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A Generation of One


Why China's most privileged youth generation ever is still looking for more.

China's one-child policy has created, for the first time in history, an entire generation that has not known what it is like to have brothers, sisters, or cousins.

China's most privileged generation to date, the youth of today have grown up with McDonald's and iPods, online video games and instant messaging. They are the most connected, the best educated, and the most well-off of any generation in recent history.

They are also perhaps the loneliest.

Although China's one-child generation has been the sole recipient of parents', grandparents', and aunts' and uncles' (if they had any) attention, this attention has often translated into pressure to succeed academically. The pressure begins with kindergarten and culminates in their teen years when they are expected to sit for the national university entrance examination.

Youth alternate between cramming for tests and escaping into the virtual world of online gaming and entertainment. There is no time for real relationship. Nor is there time for developing life skills that will carry them beyond the artificial world of succeeding through figuring out how to take tests and into the real world beyond.

No wonder then that this generation, although the most educated, is perhaps the least prepared to face the challenges of China's rapidly transforming society. According to a study conducted by researchers from the University of Australia, China's only children tend to be more pessimistic, self-centered, and risk-averse than those who grew up with siblings. The study also found the one-child generation to be less trusting and less altruistic. These characteristics do not bode well for future roles in a business climate where, increasingly, innovation and teamwork will be the marks of success.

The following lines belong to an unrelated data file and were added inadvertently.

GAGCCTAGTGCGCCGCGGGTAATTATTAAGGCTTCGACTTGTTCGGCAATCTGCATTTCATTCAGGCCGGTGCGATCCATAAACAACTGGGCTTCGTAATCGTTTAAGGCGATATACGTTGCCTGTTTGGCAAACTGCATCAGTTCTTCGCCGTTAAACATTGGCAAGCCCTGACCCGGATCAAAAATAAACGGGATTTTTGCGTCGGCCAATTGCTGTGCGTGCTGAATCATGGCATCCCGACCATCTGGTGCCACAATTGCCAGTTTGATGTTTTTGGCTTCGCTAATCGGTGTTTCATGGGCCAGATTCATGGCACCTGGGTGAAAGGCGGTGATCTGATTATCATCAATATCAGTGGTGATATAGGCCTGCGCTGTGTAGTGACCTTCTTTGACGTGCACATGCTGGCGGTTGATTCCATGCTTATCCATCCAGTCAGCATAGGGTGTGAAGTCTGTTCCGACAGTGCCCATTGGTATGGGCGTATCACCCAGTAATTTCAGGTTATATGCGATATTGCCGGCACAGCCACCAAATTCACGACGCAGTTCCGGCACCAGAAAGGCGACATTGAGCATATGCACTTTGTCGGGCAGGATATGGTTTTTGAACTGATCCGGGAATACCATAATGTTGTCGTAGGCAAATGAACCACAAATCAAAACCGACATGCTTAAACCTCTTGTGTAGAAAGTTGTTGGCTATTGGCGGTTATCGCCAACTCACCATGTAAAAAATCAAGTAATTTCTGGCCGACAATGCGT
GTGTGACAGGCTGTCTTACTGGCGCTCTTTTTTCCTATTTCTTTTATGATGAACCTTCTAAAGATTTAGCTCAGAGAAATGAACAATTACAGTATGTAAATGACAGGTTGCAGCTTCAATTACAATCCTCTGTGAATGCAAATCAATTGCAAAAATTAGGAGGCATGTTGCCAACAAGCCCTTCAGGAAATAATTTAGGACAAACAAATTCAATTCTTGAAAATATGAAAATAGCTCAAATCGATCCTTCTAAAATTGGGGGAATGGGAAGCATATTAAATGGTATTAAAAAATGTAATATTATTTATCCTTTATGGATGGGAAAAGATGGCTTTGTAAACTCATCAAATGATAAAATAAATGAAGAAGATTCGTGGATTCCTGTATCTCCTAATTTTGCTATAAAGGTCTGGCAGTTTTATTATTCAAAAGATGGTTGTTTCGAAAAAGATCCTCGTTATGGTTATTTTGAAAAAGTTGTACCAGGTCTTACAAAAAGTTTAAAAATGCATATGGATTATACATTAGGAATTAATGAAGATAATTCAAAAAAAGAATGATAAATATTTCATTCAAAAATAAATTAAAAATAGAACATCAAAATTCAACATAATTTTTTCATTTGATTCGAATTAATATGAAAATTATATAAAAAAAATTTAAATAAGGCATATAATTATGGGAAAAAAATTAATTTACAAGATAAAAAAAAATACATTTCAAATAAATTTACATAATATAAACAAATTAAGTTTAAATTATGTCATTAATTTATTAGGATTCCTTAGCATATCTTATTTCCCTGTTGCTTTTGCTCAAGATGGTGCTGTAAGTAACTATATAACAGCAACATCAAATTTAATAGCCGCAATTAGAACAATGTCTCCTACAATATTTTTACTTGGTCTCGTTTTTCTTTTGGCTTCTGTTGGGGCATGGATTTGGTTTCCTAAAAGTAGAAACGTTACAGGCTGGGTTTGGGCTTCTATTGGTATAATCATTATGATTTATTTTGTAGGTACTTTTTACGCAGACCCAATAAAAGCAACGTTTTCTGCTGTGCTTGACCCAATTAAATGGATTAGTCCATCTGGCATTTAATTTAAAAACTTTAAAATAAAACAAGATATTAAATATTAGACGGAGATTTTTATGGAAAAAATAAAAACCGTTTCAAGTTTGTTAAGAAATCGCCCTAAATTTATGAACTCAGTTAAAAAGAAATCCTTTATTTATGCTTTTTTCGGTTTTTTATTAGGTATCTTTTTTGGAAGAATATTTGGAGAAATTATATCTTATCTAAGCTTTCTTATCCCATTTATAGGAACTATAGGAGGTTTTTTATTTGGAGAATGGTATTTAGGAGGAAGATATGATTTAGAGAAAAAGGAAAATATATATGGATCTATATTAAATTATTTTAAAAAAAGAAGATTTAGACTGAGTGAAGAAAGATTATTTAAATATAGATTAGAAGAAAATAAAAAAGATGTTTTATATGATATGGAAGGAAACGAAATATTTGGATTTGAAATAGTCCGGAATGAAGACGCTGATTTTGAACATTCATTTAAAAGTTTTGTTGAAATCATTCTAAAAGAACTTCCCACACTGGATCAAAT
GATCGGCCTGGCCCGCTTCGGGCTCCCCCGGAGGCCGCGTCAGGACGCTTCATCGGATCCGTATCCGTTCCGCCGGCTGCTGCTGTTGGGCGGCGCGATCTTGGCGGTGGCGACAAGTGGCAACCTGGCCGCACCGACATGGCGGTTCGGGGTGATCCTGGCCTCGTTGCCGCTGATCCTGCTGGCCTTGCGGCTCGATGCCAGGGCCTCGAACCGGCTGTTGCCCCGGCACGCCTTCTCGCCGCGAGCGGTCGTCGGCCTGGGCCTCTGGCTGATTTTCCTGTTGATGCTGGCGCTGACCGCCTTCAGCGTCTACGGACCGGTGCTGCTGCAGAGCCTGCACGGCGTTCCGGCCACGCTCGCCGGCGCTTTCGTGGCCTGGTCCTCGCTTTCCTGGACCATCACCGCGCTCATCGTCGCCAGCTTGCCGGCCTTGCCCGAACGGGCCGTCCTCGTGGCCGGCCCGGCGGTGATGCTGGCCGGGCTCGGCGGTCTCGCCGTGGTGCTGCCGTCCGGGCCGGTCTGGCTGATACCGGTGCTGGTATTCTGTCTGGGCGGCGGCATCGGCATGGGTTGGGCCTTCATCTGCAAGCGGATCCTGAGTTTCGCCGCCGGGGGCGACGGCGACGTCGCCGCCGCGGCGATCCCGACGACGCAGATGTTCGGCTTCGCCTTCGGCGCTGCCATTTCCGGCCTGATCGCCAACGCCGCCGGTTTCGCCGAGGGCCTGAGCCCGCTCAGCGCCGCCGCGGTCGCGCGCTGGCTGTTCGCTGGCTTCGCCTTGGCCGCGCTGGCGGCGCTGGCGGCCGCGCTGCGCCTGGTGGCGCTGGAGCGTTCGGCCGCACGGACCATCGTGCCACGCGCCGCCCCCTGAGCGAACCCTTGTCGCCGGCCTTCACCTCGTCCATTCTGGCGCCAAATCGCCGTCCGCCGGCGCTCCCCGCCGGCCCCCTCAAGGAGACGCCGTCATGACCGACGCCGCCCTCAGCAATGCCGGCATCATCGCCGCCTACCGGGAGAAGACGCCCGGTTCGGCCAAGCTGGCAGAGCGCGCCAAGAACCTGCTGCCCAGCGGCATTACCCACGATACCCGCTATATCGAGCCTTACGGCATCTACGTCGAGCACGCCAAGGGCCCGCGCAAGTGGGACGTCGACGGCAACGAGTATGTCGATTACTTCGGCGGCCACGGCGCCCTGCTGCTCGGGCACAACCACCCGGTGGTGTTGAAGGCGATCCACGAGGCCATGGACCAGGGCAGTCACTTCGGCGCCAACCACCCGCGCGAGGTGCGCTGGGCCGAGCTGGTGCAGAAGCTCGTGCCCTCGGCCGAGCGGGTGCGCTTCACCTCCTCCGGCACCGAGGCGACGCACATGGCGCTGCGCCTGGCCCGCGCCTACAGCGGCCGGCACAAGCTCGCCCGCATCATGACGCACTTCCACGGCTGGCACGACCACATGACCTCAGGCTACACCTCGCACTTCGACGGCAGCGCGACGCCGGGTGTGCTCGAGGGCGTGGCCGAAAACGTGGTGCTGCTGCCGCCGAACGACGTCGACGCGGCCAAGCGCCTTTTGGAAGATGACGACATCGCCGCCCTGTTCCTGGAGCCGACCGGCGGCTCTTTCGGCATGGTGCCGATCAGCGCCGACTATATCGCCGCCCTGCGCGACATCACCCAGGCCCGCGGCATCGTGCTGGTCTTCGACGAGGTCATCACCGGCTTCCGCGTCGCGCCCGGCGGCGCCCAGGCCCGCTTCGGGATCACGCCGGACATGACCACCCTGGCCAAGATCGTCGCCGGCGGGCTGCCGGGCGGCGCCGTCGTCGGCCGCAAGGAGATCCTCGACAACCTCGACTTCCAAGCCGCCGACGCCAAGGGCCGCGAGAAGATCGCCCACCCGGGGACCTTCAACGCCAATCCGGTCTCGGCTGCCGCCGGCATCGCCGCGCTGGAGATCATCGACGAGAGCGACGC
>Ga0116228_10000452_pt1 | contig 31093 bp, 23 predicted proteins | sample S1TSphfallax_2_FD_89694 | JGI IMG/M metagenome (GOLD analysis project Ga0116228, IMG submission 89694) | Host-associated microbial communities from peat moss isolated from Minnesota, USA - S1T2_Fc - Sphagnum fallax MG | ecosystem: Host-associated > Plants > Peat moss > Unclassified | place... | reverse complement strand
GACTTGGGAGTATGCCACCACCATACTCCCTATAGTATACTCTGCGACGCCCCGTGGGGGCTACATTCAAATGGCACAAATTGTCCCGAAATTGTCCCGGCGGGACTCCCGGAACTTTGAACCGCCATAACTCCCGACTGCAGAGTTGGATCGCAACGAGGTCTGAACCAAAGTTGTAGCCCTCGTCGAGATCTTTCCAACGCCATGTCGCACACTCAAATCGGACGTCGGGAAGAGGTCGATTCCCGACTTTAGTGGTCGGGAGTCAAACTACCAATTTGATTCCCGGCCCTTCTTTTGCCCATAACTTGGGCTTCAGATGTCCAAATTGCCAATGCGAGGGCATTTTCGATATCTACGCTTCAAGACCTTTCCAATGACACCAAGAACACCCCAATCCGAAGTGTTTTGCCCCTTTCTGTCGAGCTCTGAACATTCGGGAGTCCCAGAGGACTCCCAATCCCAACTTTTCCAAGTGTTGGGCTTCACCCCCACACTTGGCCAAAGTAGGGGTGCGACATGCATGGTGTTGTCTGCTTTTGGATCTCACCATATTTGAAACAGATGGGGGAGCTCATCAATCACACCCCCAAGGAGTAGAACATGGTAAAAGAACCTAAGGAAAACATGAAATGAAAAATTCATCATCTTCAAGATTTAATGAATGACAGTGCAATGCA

A One Hope survey of youth aged 13 to 18 years found that 47 percent had entertained suicidal thoughts in the previous six months. More than half did not expect to be happy in their marriages once they settled down.

The challenge for China's church to embrace these youth in a new way is exacerbated by the oft-heard protestation from their parents that there is no time for church activities; their children just need to study more. Church leaders, not wanting to offend the parents, are reluctant to raise the banner of youth ministry too high. Clearly, in order to meet the needs of the youth, these leaders will need to confront the attitudes and expectations of their parents.

Dr. Luis Bush and I explore further the lives of China's youth and the church's responses in China's Next Generation: New China, New Church, New World, available as a free PDF download from ChinaSource or in Kindle version on Amazon.

Image credit: Joann Pittman, via Flickr

Brent Fulton

Brent Fulton

Brent Fulton is the president of ChinaSource and the editor of the ChinaSource Quarterly. Prior to assuming his current position, he served from 1995 to 2000 as the managing director of the Institute for Chinese Studies at Wheaton College. From 1987 to 1995 he served as founding US director of... View Full Bio